Zuckerberg may face challenge as Facebook goes ex-growth

Has Wall Street fallen out of love with Facebook?

The social media behemoth’s shares fell 20 per cent yesterday, not so much because it narrowly missed its quarterly earnings target of $13.3bn (posting $13.2bn) or that user numbers slipped back in the US and Europe, its most valuable markets, but a doomy warning from CFO David Wehner.

Wehner said: “Our total revenue growth rates will continue to decelerate in the second half of 2018, and we expect our revenue growth rates to decline by high single-digit percentages from prior quarters sequentially in both Q3 and Q4.”

And the reason? The extra costs associated with cleaning up its privacy and security act which require substantially more people, beings the likes of Facebook and Google are happier without unless they’re harvesting revenue.

Founder and CEO Mark Zuckerberg (below) said: “We are investing so much in security that it will have a significant impact on our profitability. We are starting to see that this quarter.”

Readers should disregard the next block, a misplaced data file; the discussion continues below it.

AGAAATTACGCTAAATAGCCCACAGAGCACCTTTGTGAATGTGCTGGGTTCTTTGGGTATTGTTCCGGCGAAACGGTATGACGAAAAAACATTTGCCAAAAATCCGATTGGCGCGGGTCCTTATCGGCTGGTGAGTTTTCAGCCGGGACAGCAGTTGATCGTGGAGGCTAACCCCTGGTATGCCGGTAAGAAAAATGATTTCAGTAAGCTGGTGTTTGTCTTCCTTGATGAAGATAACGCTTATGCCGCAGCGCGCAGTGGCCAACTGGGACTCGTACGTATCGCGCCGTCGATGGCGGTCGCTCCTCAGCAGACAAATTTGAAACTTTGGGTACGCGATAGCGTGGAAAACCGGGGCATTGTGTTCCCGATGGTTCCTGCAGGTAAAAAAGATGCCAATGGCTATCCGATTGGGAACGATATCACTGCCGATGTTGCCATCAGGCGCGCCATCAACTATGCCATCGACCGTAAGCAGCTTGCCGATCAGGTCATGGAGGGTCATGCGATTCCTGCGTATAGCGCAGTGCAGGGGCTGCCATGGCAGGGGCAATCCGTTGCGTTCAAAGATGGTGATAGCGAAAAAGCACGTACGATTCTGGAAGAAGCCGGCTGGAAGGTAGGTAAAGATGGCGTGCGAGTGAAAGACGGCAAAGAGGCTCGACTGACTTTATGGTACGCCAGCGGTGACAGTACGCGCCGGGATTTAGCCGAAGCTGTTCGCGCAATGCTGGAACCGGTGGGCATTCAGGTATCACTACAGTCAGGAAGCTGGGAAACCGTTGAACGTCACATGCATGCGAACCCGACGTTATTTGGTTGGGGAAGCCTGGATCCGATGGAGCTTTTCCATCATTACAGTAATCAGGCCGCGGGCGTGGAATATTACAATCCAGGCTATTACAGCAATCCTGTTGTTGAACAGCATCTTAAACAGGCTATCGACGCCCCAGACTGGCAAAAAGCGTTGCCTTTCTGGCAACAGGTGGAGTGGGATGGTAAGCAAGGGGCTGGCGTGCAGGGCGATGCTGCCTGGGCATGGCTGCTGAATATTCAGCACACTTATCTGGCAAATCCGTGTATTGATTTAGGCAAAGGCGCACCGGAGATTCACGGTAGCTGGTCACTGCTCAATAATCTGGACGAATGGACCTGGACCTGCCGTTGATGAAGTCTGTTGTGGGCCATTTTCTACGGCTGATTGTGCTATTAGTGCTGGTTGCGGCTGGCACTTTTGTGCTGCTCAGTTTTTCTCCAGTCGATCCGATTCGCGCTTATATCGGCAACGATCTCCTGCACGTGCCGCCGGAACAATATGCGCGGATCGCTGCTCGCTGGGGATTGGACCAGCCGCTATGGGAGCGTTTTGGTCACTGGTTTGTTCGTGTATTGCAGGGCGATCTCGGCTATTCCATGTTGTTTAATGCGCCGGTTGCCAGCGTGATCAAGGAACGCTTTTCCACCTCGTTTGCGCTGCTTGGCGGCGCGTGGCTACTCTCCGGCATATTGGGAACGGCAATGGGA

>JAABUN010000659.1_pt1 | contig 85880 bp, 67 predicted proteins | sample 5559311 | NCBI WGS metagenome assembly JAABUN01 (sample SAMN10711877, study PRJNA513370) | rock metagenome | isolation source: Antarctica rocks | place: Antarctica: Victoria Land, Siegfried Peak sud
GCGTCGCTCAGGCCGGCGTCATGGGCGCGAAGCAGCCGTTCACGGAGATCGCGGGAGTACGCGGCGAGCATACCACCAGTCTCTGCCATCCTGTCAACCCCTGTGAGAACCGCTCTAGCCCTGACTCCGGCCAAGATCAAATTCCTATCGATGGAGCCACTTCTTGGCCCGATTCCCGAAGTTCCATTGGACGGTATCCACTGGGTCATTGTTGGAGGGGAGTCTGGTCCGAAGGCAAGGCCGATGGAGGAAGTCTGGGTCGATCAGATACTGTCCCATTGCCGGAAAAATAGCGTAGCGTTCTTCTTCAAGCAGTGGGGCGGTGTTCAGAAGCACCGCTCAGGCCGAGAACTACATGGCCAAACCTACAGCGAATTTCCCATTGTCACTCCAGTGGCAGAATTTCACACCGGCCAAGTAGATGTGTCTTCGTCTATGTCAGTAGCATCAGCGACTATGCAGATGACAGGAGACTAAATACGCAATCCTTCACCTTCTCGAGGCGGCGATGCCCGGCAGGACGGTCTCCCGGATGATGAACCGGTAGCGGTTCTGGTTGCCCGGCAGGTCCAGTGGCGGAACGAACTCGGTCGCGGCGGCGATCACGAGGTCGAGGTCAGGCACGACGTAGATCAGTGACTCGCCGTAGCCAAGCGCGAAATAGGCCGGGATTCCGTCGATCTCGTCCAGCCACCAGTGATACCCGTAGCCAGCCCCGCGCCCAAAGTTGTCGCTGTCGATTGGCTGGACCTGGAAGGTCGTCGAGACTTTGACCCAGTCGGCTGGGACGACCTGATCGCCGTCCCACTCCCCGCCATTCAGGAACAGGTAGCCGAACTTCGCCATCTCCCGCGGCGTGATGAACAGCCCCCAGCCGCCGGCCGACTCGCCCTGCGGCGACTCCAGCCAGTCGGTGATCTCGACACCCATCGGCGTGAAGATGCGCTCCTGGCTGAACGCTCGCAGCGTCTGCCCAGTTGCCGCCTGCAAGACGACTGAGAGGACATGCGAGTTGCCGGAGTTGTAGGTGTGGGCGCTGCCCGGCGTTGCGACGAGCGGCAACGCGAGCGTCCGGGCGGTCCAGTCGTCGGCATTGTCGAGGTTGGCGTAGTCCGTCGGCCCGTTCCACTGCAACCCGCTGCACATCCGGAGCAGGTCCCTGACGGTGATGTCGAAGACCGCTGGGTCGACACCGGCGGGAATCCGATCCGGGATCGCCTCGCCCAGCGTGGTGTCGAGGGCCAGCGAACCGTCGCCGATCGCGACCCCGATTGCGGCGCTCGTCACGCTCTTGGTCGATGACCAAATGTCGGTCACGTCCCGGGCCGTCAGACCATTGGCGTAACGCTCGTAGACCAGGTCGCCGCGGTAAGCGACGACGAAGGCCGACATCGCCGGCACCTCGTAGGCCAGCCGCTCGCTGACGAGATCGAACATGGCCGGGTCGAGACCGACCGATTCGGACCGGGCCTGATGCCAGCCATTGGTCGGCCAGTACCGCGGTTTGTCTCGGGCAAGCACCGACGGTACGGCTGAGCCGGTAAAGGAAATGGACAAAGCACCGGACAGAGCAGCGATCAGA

On the plus side Zuckerberg also said he expected Facebook’s apps – Facebook, Instagram, WhatsApp and Messenger – contribute a bigger share of profits. He said 2.5 billion people use these, nearly twice the number accessing the Facebook website.

So Facebook isn’t on its uppers yet but the outlook has undoubtedly grown darker. Facebook and Google (no relation) are under fire from so many quarters (Google recently copped a €4.3bn fine from the EU for Android antitrust violations) that life is going to be much more of an expensive hassle in the future.

For a long while such companies seemed to have discovered the secret of eternal growth and riches. But life, as other monopolists of the past could tell you, ain’t like that.

Facebook’s Zuckerberg is doing his best to massage down investor expectations but that’s a tricky task. Ask WPP’s founder and former CEO Sir Martin Sorrell. Facebook’s big investors may feel that such a course needs someone else at the tiller.

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About Stephen Foster

Stephen is a former editor of Marketing Week and London Evening Standard advertising columnist. He wrote City Republic for Brand Republic and is a partner in communications consultancy The Editorial Partnership.
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